Hastings Planning Strategy Proposed Submission Version

Ended on the 17 August 2012



Planning shapes our environment: where we live, work and play. The new Hastings Local Plan presents an opportunity to improve the way we do things in the future - how we use land, what we build, how our town centres will develop and change, and how planning decisions fit with other policies and strategies.

Hastings Borough Council has reached an important stage in the preparation of this plan. The Hastings Planning Strategy sets out the key planning policies that will guide how the borough develops. The Strategy shows how much development will be allowed, where and when. It shows what we’ll need to do to provide homes and jobs for Hastings residents, and to continue the regeneration of the area. But none of this is straightforward. We have to stick to government rules about what we put in the plan, and in particular how many new homes we need to provide. And it’s important to note that the Hastings Local Plan is just that: a plan. We can’t make development happen, nor can we make developers do exactly what we want them to. What we have to do is make sure our plan and the policies in it are as robust as possible, to give us the strongest possible influence over development proposals that come forward.

We need to make sure that the regeneration of our town continues, and that economic growth and prosperity are at the heart of our plan. But we also need to protect the heritage of Hastings, in terms of both historic buildings and open spaces, while ensuring new development is of the highest possible quality, particularly in our town centres and seafront. At first sight, these principles might seem to be at odds. But to maximise the economic opportunities for our town and its residents, we need to make Hastings an attractive and desirable place to visit, live, and do business. In this way, we can do our best to maximise both the prosperity and quality of life for our residents. But we must also be precise, and targeted: what’s best for Hastings town centre might not be best for St Helens, nor even St Leonards Town Centre. We need to develop the character, diversity and uniqueness of every part of our borough, recognising the different needs of our increasingly diverse communities. This requires bespoke tailoring, not a blanket thrown over the whole town. Our new Plan looks ahead to the next 15 years, during which time all manner of unpredicted changes might happen. So the plan is intended to be flexible, and will need to be kept up to date. We will regularly monitor the plan to assess its progress and effectiveness, and carry out reviews when they are necessary.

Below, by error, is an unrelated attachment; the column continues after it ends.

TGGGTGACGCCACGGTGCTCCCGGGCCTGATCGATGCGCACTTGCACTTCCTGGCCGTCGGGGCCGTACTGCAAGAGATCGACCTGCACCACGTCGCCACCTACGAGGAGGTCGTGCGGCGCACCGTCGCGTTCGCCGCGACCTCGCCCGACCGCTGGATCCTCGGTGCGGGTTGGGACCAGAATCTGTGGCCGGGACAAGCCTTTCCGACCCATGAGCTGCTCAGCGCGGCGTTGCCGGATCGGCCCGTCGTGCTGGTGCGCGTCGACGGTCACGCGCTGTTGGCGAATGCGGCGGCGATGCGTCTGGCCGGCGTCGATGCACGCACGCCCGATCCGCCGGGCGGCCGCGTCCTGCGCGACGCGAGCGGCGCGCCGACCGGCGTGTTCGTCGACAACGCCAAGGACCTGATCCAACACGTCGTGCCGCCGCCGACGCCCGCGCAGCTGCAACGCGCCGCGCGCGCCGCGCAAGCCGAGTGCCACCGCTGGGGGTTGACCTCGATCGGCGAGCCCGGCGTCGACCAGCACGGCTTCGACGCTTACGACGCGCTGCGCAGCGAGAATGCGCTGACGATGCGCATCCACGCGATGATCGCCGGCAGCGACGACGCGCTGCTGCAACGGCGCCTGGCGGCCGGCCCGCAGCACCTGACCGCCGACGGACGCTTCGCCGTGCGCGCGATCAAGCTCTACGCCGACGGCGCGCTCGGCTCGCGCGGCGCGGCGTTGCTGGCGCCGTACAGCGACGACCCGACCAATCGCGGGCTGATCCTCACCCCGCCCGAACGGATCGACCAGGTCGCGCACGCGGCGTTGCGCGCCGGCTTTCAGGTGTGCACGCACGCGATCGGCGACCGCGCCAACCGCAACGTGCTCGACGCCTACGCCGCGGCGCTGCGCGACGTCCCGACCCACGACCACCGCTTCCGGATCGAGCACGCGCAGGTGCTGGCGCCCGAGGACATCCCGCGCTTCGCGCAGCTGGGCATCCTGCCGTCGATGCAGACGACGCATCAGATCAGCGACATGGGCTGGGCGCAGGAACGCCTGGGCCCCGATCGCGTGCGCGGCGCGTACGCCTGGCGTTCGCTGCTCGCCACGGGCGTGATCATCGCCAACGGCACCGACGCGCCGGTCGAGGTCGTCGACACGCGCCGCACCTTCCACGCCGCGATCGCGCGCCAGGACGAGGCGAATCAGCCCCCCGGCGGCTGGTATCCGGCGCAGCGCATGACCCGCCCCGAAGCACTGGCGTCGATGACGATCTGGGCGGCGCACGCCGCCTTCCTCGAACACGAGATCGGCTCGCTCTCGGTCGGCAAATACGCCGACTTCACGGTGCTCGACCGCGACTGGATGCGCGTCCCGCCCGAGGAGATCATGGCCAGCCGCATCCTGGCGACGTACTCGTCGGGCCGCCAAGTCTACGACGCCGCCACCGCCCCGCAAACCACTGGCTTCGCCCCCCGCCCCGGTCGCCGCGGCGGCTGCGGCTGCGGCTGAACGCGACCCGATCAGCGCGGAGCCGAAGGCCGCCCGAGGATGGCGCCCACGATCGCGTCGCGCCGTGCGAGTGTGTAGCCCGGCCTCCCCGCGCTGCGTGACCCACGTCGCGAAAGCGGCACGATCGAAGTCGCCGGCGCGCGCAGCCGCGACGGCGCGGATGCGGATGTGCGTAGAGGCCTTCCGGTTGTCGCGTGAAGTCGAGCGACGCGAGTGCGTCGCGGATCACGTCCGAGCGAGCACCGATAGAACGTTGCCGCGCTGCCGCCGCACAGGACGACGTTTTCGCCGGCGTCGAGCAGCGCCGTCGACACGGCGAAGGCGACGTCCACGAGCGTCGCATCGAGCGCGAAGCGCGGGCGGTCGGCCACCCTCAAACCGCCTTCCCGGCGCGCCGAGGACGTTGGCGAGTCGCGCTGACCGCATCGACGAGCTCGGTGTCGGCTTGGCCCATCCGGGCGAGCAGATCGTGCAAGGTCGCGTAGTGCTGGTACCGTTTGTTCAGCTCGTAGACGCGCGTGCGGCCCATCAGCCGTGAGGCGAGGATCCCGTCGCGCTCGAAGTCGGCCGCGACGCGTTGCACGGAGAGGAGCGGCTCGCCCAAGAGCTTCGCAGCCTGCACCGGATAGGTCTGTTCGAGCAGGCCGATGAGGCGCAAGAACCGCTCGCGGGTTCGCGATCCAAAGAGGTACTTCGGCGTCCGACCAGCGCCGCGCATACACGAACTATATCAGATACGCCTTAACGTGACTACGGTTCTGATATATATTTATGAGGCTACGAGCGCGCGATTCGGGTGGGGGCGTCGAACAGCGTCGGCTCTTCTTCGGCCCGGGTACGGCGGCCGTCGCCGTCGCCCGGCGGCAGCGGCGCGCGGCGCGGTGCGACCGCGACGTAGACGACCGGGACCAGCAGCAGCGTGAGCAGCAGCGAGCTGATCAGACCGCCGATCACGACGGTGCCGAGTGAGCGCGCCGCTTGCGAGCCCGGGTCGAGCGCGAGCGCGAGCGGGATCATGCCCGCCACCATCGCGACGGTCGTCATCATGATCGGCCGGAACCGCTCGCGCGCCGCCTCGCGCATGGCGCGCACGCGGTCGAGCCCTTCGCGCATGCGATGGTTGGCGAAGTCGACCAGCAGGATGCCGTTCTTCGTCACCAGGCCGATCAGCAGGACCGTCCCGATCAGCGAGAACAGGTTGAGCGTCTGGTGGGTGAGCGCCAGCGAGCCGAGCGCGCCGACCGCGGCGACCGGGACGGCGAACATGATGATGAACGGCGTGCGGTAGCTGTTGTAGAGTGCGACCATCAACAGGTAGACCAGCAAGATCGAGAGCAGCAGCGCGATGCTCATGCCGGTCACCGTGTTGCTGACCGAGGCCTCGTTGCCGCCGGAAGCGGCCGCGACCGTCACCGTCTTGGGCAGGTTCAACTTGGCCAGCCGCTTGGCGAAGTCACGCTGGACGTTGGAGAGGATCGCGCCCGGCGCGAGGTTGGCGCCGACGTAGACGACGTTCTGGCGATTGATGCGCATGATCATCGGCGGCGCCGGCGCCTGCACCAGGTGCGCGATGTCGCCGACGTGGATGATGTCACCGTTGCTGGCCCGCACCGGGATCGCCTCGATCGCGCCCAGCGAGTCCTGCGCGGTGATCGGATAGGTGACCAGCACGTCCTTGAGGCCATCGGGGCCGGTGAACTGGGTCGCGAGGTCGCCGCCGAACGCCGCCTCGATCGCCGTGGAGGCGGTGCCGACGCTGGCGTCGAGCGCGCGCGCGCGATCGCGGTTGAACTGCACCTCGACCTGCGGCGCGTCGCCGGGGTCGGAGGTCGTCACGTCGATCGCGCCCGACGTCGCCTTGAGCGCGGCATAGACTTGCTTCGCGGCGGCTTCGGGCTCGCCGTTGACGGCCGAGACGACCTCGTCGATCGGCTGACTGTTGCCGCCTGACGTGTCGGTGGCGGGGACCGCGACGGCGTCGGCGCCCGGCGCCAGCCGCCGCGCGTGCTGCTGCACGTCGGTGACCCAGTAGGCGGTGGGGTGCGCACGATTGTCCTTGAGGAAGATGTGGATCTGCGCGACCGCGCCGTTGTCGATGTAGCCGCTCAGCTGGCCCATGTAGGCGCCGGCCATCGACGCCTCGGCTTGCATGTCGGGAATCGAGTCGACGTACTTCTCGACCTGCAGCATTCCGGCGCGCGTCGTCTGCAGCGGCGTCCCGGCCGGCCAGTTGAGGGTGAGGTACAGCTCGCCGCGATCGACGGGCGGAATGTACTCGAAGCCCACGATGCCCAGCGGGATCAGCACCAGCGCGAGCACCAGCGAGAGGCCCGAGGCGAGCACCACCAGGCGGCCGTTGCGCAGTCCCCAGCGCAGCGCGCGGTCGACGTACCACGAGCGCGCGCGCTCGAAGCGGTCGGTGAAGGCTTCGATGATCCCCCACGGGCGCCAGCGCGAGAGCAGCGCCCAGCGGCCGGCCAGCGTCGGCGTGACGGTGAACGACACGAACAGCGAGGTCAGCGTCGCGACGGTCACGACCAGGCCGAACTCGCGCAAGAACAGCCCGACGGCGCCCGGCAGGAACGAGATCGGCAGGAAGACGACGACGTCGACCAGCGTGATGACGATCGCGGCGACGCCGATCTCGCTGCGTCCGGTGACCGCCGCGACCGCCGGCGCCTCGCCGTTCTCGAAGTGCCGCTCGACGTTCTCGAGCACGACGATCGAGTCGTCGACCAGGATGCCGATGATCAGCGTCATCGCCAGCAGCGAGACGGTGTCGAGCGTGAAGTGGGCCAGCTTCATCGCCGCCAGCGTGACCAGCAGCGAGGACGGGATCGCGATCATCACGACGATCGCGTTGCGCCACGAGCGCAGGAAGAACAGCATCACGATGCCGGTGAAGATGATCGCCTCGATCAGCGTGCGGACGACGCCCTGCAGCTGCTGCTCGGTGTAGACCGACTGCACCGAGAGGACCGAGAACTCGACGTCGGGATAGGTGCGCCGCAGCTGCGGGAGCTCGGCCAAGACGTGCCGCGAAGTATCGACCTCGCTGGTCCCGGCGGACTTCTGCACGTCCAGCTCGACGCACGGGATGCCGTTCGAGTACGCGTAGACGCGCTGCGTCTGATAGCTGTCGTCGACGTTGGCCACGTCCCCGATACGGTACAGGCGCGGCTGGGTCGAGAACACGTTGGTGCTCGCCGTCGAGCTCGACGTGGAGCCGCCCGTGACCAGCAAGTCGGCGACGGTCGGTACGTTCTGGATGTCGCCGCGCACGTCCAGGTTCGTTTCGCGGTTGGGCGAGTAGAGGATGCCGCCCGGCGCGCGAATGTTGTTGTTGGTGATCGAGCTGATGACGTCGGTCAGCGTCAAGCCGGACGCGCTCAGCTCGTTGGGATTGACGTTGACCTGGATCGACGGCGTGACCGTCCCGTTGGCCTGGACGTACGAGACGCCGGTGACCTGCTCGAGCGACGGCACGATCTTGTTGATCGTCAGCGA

This is where you come in. We’ve already taken into account the views of local people, businesses and other organisations through earlier consultations, and we’re very grateful for the contributions made. The next step is to ensure your support, consider any final comments and then submit the document to the Secretary of State for examination. Then we’ll prepare the Hastings Development Management Plan which will set out how specific parcels of land will be developed or conserved, and will refresh the detailed policies the council currently uses to manage development in Hastings.

So this plan is important: it will affect dramatically how the town changes in the coming years. It will shape the look, feel and prosperity of Hastings not just for us, but for generations to come. When the Normans came almost a thousand years ago, they had no development plan. And they didn’t consult local people. But their developments influenced the town in ways we can still see today. We can be every bit as influential!

Councillor Peter Chowney
Lead Member, HBC
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